Joel Chandler Harris
1848 - 1908
Joel Chandler Harris, Southern writer, famous as the creator of the “Uncle Remus” tales. Born in Eatonton, Georgia, Harris worked from 1862 to 1866 on The Countryman, a paper published by a Southern plantation owner. During that time Harris became familiar with the legends and dialects of local blacks. From 1866 to 1876 Harris worked on various newspapers in Georgia and Louisiana, and in 1876 he began working at the Atlanta Constitution, where he stayed until 1900. In the 1880s Harris began to publish whimsical, imaginative stories that accurately reproduced local black folktales in authentic language. The stories centered on the character of Uncle Remus, a former slave who is the servant of a Southern family. To entertain the young son, Uncle Remus tells him stories about animals who act like humans, such as Brer Rabbit, Brer Fox, and Brer Bear. With these stories Harris became one of the first American authors to use dialect to evoke a specific time and place; at the same time the Uncle Remus tales address and comment on universal human characteristics. They also provide an important record of black oral folktales in the Southeastern United States. The collections containing these stories include Uncle Remus, His Songs and His Sayings (1880), Nights with Uncle Remus (1883), Free Joe and Other Georgian Sketches (1887), Uncle Remus and His Friends (1892), and Uncle Remus and Brer Rabbit (1906).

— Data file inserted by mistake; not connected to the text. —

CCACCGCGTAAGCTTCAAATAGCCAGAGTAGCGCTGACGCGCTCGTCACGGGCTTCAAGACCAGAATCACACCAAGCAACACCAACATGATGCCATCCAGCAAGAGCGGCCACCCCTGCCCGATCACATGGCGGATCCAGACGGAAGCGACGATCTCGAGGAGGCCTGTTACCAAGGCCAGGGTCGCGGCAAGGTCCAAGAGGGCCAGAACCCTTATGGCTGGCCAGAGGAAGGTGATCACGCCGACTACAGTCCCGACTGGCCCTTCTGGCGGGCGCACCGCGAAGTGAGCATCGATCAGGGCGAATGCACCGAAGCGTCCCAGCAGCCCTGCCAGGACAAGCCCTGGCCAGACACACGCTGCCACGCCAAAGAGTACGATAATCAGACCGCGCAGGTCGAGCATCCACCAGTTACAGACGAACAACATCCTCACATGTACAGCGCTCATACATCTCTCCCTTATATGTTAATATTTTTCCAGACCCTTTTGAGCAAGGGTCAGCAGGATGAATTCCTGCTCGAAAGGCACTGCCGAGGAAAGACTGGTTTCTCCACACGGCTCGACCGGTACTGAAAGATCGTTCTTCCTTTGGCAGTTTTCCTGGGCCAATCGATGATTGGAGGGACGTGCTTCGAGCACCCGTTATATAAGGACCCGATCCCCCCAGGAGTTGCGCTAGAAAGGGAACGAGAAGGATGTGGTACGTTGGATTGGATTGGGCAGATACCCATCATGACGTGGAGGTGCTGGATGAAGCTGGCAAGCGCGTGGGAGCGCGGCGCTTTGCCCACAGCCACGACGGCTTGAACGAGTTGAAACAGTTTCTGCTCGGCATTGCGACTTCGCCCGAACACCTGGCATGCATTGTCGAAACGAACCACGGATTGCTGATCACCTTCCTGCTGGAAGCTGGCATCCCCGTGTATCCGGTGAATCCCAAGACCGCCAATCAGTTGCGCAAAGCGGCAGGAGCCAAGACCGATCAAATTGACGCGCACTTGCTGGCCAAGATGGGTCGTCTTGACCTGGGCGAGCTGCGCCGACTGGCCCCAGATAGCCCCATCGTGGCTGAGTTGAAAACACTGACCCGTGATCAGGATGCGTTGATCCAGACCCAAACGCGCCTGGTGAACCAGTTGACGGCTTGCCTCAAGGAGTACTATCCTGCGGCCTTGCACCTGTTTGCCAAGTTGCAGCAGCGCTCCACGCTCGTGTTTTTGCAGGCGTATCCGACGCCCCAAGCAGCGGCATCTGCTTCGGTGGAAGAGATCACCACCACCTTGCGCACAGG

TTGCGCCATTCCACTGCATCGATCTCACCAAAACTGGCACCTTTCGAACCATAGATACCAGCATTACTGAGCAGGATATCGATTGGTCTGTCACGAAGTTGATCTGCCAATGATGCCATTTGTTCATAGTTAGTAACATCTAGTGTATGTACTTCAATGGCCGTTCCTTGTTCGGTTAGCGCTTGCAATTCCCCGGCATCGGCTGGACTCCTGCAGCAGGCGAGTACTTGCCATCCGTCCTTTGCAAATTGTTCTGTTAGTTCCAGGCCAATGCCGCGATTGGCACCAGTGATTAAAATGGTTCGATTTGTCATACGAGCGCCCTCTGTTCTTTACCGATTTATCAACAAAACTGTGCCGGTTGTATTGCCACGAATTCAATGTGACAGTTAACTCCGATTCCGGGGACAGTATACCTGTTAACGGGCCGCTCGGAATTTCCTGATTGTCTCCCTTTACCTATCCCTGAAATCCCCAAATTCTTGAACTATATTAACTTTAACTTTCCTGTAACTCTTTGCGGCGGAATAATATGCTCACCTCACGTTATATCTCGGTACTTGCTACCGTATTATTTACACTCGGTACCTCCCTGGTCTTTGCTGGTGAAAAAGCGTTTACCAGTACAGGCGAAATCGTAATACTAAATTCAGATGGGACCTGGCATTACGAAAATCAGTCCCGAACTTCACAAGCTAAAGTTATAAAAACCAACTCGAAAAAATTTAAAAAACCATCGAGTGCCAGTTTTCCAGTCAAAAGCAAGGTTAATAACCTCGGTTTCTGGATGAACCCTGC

Harris also wrote other works depicting Southern life, including Mingo, and Other Sketches in Black and White (1884), Tales of the Home Folks in Peace and War (1898), and the novels Sister Jane (1896) and Gabriel Tolliver (1902).